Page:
I'll leave it at that for now. In the meantime...how about a portrait of upper-class ennui and a working-class maybe-fairy tale?
Only a few months ago did I finally introduce myself to Michelangelo Antonioni's groundbreaking 1960 film L'Avventura on DVD; in fact, the encounter compelled me to write this appreciation of long shots in movies. What I didn't mention in that post was that my overall reaction to the film was not overwhelmingly positive. I admired it, sure, and certainly concur that it is a considerable work—but the profoundly haunting experience other critics have described never quite materialized.
After this year so far of eye-opening repertory film viewing, though, I have a feeling that I may need a big-screen theatrical experience to fully appreciate Antonioni's meditation on upper-class ennui. Maybe his long shots, for one thing, simply demand a higher resolution for them to truly unnerve. (At least the smaller dimensions of my 42" LCD televisions set at home wasn't enough to dim the beauty of Antonioni's '60s muse, Monica Vitti.)
In the meantime, though...there's Le Amiche, an early work of his from 1955 that, to my mind, explores a lot of the same emotional and thematic terrain he approached in L'Avventura but in a less forbidding and more affecting manner.
Not that the film—showing at the Film Forum this week, through Thursday, in a pristine new 35mm restoration courtesy of the Bologna Cineteca—is free from Antonioni's familiar style and obsessions. In Le Amiche, one can sense some of those obsessions in rough-draft form: a fascination with human beings dwarfed by the landscape surrounding them, an interest in expressively navigating his camera through indoor and outdoor space, and a preoccupation with the spiritual and moral bankruptcy of the idle rich. But Antonioni's storytelling style is relatively more conventional than it would be in his later work.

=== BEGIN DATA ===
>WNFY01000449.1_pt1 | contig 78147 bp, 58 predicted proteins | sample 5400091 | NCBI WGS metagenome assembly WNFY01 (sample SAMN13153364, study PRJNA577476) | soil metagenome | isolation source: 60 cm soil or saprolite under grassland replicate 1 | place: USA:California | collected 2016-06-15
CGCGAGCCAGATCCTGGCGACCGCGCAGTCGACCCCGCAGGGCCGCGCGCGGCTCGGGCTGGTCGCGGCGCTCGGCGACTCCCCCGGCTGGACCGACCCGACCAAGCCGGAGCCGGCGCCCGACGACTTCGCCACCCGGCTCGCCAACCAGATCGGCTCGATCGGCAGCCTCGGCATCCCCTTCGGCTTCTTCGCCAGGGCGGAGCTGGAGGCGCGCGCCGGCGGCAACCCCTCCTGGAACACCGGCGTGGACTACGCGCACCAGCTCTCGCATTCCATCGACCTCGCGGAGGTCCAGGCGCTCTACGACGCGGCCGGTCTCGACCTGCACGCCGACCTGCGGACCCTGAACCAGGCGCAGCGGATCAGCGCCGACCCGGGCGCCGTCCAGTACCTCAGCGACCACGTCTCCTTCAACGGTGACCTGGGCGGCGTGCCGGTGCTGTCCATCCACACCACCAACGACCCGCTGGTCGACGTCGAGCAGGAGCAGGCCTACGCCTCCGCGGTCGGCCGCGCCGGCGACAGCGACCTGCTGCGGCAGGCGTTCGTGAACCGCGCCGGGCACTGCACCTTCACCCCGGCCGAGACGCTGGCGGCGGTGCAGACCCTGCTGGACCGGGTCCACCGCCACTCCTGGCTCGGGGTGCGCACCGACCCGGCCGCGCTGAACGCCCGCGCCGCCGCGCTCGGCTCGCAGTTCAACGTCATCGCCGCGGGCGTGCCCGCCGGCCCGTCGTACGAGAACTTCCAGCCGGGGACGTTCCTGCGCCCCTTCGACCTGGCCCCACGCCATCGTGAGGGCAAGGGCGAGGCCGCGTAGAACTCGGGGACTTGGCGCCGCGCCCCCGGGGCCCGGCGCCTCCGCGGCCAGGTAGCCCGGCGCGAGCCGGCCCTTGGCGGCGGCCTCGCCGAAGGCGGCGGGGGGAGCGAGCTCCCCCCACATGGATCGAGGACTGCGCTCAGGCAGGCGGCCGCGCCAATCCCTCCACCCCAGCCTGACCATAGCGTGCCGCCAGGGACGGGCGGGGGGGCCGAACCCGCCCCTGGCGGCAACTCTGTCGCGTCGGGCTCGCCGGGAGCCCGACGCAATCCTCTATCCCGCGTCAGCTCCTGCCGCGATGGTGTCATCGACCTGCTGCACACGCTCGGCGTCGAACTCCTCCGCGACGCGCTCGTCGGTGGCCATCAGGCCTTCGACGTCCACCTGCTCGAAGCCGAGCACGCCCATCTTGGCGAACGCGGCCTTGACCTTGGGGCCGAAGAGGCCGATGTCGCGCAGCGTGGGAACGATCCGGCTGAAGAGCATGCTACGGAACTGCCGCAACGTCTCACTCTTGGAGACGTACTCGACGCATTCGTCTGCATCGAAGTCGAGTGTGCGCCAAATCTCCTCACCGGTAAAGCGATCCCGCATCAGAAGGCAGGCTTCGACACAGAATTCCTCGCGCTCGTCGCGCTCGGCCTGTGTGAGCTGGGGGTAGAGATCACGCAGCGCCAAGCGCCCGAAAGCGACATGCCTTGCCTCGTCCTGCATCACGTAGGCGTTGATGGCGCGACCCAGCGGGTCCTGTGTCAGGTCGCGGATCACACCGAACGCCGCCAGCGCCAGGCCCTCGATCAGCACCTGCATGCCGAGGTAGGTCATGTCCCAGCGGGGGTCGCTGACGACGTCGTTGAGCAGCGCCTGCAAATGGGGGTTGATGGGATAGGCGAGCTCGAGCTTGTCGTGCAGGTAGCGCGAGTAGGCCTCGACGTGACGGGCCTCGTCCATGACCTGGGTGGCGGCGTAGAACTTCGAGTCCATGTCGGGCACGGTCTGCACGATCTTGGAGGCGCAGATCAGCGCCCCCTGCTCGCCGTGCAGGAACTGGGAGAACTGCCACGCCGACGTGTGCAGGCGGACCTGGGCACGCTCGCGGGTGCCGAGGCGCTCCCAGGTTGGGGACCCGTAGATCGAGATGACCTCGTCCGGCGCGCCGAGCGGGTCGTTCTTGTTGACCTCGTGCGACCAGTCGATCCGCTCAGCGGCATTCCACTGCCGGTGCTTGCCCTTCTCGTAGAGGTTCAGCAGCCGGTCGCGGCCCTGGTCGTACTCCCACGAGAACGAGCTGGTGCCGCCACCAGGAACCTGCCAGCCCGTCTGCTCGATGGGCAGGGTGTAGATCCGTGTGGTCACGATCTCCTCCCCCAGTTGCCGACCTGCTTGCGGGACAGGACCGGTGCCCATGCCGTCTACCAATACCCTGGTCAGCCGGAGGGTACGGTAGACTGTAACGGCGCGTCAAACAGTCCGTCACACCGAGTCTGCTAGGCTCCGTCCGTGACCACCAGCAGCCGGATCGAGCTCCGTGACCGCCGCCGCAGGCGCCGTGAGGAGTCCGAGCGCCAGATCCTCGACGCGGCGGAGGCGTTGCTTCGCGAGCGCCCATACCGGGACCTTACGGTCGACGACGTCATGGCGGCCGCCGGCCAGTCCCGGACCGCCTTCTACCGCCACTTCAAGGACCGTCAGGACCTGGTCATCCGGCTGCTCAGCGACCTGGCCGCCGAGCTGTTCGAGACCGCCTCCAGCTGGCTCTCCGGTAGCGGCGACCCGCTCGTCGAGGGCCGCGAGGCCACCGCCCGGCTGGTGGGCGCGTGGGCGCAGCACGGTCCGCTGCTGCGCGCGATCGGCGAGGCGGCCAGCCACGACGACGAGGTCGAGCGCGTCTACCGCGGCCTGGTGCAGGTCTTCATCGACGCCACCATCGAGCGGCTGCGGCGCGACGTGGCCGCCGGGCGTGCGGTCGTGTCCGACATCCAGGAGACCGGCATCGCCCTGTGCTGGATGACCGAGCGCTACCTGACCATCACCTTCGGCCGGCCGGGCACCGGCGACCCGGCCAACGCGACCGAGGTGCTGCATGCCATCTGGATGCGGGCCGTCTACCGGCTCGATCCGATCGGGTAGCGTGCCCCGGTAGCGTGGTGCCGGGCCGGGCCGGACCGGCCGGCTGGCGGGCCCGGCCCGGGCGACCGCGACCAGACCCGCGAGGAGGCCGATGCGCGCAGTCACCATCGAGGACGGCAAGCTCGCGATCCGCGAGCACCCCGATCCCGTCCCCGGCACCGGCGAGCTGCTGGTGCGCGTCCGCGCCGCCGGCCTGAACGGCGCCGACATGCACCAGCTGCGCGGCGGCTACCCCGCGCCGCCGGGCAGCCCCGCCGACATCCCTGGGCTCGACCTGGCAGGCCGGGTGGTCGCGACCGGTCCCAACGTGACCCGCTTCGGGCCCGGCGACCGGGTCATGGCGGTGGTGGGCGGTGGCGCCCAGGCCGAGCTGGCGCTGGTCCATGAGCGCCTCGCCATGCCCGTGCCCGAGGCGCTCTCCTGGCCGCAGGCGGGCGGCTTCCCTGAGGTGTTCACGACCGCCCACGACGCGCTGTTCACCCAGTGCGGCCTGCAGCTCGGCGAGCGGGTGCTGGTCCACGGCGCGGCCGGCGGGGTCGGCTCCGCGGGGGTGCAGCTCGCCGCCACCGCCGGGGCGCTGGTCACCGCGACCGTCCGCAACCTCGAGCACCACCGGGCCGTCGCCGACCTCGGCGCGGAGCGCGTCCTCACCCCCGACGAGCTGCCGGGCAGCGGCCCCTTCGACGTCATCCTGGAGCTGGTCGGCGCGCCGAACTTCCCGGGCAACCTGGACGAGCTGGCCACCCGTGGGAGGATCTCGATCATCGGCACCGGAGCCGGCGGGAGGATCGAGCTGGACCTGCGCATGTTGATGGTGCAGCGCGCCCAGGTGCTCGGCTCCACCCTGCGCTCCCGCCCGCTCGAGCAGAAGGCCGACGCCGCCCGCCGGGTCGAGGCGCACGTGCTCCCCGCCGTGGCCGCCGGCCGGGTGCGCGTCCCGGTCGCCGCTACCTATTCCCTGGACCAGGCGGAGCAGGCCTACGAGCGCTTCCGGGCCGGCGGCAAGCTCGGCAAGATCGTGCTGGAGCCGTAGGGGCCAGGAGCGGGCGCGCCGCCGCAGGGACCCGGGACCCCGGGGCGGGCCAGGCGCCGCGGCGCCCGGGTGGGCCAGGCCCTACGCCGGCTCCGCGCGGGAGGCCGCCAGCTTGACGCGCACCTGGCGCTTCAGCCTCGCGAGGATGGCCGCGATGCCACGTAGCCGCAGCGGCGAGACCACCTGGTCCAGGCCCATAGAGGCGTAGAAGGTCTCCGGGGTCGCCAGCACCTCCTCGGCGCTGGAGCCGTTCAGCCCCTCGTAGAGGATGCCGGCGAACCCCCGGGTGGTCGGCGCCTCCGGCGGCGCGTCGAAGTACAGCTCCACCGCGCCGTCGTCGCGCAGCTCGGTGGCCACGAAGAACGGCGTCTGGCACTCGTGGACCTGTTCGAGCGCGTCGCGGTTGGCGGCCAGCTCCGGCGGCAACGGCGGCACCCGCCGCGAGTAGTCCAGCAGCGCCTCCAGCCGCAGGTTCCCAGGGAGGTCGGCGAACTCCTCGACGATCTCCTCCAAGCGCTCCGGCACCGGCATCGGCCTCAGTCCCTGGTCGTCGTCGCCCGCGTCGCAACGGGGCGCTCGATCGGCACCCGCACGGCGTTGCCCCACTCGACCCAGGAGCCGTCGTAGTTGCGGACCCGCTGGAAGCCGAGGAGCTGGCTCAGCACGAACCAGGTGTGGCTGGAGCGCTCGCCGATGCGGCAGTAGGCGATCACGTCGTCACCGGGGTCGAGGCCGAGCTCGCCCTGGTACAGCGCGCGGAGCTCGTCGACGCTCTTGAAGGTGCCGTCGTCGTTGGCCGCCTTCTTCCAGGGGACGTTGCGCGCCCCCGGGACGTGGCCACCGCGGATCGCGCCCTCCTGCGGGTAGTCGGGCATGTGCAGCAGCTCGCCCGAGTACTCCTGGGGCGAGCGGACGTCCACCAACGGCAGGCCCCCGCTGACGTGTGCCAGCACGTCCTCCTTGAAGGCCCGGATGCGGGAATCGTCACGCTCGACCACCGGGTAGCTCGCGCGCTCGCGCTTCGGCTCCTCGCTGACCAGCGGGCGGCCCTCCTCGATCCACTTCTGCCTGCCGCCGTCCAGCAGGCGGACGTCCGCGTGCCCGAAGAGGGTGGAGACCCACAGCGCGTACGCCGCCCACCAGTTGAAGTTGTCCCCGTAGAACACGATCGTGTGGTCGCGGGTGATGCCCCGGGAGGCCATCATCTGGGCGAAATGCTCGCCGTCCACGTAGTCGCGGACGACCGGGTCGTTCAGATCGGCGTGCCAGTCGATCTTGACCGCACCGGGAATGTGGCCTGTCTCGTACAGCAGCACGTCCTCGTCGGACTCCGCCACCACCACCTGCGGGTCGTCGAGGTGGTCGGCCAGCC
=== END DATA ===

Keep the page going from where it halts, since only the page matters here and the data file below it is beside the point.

Perhaps, though, it's that directness with which he addresses the complex emotions of his quartet of women—one of them a woman named Clelia (Eleonora Rossi Drago) who returns to Torino after many years to open a new branch of a fashion salon, and finds herself entangled in a complicated, and sometimes destructive, web of romantic relationships among a group of privileged men and women—that makes Le Amiche as moving as it is. If he steadfastly refused to psychologize his empty characters in L'Avventura, here he—taking his cues from a novel by Cesare Pavese—still allows us a somewhat sympathetic handle on his characters without ever fully explaining their behavior. Besides, it is possible the women Clelia—more ambitious than most others in the social circles she travels in Torino—deals with don't necessarily have a grasp of what animates them (other than boredom, perhaps).
Le Amiche, then, may be less alienating and thus more approachable than L'Avventura, but in its multifaceted examination of the meaning of love among the members of a privileged class, the earlier film is arguably even more powerful and thought-provoking. For Antonioni, the bereft spirituality of the idle rich is never a subject for easy one-note mockery or condescension.
If you've seen trailers for Irish filmmaker Neil Jordan's latest film Ondine (2009), you may think you're about walk into a real-life fairy tale of a movie. But that isn't what the actual film is; it's a fairy tale, but not in the way you would think. Instead, it's a quotidian domestic drama that soon takes on fairy-tale dimensions as the mysteries surrounding its title character multiply, and as one character—Annie (Alison Barry), daughter of divorced fisherman Syracuse (Colin Farrell)—offers an intriguing fantastical explanation for the existence of the woman (Alicja Bachleda) he fishes out from the sea at the beginning. It's an explanation that Syracuse and much of the town seems to want to believe...even when the truth ends up being far less appealing.
Ondine's mix of fantasy and reality isn't completely seamless, and eventually Jordan runs out of inspiration in trying to explain away the film's many mysteries in a rather rushed ending. But as an exploration of the ways ordinary people latch onto fantasy as a way to clarify the physical and emotional realities in front of them, it's often enchanting and even inspiring. And Jordan, with the help of ace cinematographer Christopher Doyle, creates a world—a not especially glamorous one, but still one suffused with a strangely beguiling otherworldly glow—in which fantasy and reality convincingly reside.
It is a lush, transporting fable that is, in many ways, about the power of fables...and, by extension, about the power of movie fantasy in general. At its best, Ondine offers a potent, touching reminder of why one loves movies in the first place. At least, it did for me.